100 years ago: Hong Kong Island north and south

Submitted by David on Sat, 05/27/2023 - 18:00
1923 Hong Kong postcards

Here's another set of postcards I bought recently, this time from eBay. Like the set of four we investigated a few weeks ago, these are also Real Photo Postcards (RPPCs).

Let's see if there are any clues on the backs of the cards:

Postcard back

No notes from the owner, unfortunately. There is what looks like the manufacturer's code at top right where the stamp would go: "B10  3". Sometimes we can look up the manufacturer's code on the internet, and find out the range of dates when the paper was manufactured. Alas, I couldn't find any information for this one.

All three cards have this layout on the back, so they were very likely taken at around the same time, and by the same photographer. That's all I can tell from the backs though, so we'll turn them over again and see what clues the photos have for us.

1923 View over Central

The first thing that strikes me is the

heavy colour tint. Old photos often end up with a light sepia tint, but this is much worse than usual. Maybe there was a mistake in the chemicals used during developing the prints? Never mind, Photoshop will help fix that.

1923 View over Central

What does a quick skim of the photo tell us?

There was a burst of construction in Central at around this time, and in particular around Pedder Street.

A building boom in Central

1923 Buildings under construction in Central

All three buildings were completed in 1924 - in fact a fourth building was too: Pedder Building [1924- ]. It stood next to the China Building on the north side (the right side in the photo). I can't see any sign of it yet in this photo, so it must have sprouted up at a rapid pace to catch up with the others. It is the only one of these buildings still standing today.

The photo captures two more construction projects, a short distance to the east.

1923 Construction projects near Statue Square

The building on the seafront with the tower in the middle is Queen's Building [1899-1961], on the site of today's Mandarin Oriental Hotel. Moving closer to the photographer we see Prince's Building (1st generation) [1904-1962], larger than Queen's Building, but built in the same style. Facing Prince's Building from across Des Voeux Road, the red highlight shows yet another building that will be finished in 1924, Bank of Canton [1924-c.1966].

Over to the right of Queen's Building, the green highlight shows Queen's Pier (1st Generation) [1925-1955]. Although it is the smallest of the construction projects, it is the one that will put a firm date on the photo. That's because the project was handled by the Government's Public Works Department, who published annual reports of progress. Their 1923 report includes these notes about the pier:

The construction of the re-inforced concrete pier and approach was completed by February.

The surfacing to the pier and approach has been suspended pending the erection of the facade to the Praya and roof to the pier.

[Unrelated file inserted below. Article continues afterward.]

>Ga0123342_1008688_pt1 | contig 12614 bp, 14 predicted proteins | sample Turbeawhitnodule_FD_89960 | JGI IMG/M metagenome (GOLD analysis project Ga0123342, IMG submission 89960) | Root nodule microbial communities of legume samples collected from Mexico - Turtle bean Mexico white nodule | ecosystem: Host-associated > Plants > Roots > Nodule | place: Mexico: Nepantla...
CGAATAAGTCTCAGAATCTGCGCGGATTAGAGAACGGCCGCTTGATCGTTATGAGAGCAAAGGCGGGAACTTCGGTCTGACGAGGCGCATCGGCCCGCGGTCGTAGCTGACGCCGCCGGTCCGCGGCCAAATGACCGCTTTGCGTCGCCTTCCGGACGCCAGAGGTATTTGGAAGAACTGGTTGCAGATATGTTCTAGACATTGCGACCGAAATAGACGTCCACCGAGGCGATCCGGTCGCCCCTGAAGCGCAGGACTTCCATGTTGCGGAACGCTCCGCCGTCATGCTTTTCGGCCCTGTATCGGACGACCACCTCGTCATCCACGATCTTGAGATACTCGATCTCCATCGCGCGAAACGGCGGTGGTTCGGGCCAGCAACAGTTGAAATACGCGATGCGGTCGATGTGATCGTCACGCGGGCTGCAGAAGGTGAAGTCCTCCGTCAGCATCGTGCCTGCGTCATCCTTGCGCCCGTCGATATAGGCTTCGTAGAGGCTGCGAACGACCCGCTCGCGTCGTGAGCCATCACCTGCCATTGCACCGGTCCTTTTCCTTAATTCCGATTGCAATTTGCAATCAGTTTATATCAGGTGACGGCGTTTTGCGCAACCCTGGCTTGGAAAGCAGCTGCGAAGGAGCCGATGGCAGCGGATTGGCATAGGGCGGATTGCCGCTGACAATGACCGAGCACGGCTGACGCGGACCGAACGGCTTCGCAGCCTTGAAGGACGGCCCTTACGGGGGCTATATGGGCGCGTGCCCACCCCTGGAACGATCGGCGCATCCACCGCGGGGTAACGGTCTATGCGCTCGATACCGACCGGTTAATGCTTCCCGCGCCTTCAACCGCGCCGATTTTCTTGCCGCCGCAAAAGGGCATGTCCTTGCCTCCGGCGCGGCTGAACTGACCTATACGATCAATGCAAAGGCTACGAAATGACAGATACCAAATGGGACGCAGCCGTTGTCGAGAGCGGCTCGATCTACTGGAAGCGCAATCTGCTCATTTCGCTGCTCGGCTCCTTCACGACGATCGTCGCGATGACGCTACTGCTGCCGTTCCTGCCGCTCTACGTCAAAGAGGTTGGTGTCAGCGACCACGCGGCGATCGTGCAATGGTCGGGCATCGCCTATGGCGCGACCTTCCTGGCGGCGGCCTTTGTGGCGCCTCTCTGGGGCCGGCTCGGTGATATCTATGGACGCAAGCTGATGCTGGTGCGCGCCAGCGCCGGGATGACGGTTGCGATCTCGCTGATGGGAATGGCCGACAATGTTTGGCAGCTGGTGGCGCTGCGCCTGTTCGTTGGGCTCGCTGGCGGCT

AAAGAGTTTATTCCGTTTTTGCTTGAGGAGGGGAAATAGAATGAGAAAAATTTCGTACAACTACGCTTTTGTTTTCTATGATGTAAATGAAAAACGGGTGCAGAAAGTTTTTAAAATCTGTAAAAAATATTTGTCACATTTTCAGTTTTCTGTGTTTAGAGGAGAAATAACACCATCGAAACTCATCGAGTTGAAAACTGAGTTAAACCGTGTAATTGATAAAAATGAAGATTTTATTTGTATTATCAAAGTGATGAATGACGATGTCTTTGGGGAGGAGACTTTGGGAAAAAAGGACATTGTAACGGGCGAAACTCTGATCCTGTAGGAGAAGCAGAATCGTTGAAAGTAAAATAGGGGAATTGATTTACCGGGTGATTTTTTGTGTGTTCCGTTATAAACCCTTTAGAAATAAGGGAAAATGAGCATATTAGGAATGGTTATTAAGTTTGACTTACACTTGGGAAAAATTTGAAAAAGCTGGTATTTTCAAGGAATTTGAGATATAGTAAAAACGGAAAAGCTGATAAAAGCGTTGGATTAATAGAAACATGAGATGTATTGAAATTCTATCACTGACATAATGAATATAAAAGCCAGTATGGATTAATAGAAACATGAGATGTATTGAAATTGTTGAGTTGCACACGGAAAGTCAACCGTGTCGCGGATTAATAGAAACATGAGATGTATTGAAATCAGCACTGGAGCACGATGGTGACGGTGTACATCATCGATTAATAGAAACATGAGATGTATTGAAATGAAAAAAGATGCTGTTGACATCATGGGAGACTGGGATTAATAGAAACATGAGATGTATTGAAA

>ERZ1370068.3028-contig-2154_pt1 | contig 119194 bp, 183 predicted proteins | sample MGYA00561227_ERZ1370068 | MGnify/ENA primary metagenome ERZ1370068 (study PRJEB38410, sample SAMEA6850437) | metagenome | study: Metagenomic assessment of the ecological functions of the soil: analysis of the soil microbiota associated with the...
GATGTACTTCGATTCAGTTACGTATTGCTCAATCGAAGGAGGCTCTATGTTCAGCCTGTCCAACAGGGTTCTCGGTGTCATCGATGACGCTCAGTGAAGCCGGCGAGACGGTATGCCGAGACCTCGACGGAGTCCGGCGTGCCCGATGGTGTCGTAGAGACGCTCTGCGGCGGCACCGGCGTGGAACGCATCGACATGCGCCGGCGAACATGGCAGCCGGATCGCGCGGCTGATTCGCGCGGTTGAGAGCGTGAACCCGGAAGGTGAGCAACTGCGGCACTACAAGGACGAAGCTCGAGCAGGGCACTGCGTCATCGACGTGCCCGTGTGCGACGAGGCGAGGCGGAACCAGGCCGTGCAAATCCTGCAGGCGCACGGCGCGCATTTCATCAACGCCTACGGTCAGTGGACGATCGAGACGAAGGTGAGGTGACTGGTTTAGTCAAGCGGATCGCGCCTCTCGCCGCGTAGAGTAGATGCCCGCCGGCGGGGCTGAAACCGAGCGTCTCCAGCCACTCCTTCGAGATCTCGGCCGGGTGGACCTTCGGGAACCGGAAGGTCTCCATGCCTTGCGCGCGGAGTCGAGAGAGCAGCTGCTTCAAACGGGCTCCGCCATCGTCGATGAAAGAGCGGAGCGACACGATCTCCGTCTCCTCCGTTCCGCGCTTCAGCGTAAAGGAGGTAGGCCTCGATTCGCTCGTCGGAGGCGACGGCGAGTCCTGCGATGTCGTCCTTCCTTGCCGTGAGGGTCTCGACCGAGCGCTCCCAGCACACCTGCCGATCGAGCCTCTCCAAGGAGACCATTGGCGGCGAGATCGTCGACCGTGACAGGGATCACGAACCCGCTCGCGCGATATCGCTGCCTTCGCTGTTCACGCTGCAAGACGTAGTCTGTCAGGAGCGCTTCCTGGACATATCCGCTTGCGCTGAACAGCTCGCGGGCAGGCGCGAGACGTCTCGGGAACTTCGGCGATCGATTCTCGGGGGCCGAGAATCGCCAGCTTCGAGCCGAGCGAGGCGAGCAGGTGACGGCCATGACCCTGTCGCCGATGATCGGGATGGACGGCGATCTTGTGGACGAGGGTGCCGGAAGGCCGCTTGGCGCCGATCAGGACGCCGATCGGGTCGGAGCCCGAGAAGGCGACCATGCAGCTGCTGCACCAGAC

A Contract for the construction and erection of the structural steelwork and C.I. columns for the roof was let to the Taikoo Dockyard and Engineering Co. in March.

By the end of the year, the standards and trusses complete, were in position and only required painting.

That confirms the photo was taken in 1923, some time between finishing the construction of the pier in February, and erecting the structural steelwork later in the year. These photos are 100 years old!

Repulse Bay, beach, and hotel

The other two photos show Repulse Bay.

1923 Postcards of Repulse Bay

I bought them hoping the photographer had taken both from the same spot, so that I'd be able to use my computer to stitch them together. Happily that worked out well, giving us this panorama of Repulse Bay in 1923.

1923 Repulse Bay panorama

On the left we have The Repulse Bay Hotel [1920-1982], with its various outbuildings and the large Repulse Bay Hotel garage [1921- ] seen behind the man and the tree in the foreground.

The hotel overlooks the main road, where there is a line of cars parked.

1923 Repulse Bay with cars parked on road in front

By the 1920s, Hong Kong's wealthier residents had taken to owning a motor car, but didn't have many options for where to drive it. The new road along the south of the island gave them a new route, and the hotel and beach gave them the destination, making the trip to Repulse Bay a popular outing. (I wonder how many private cars were owned in Hong Kong in 1923, and what proportion of them were here in Repulse Bay when this photo was taken!)

The right half of the panorama captures the sea and the beach:

1923 Repulse Bay beach

There are two piers visible. The closer one is for people visiting on launches. Launches were the main way to get to Repulse Bay before the road was built, and were still a popular option in the 1920s. The pier let you get from launch to land without getting your feet wet. The far pier involved getting a lot more more than your feet wet! It was for swimmers who wanted to dive into the sea.

Along the back of the beach is a line of beach huts, available to rent, then above that we can see the new road where it runs along the hillside.

Further reading:

If you've got Volume 3 of my books, Photo 8 gives a close-up view of the finished Queen's Pier, and Photo 20 shows Repulse Bay at about the same time the above photos were taken, but from the hotel looking out to sea.

In Volume 4, Photo 10 shows Pedder Street in 1925, after all the 1923 construction projects were finished.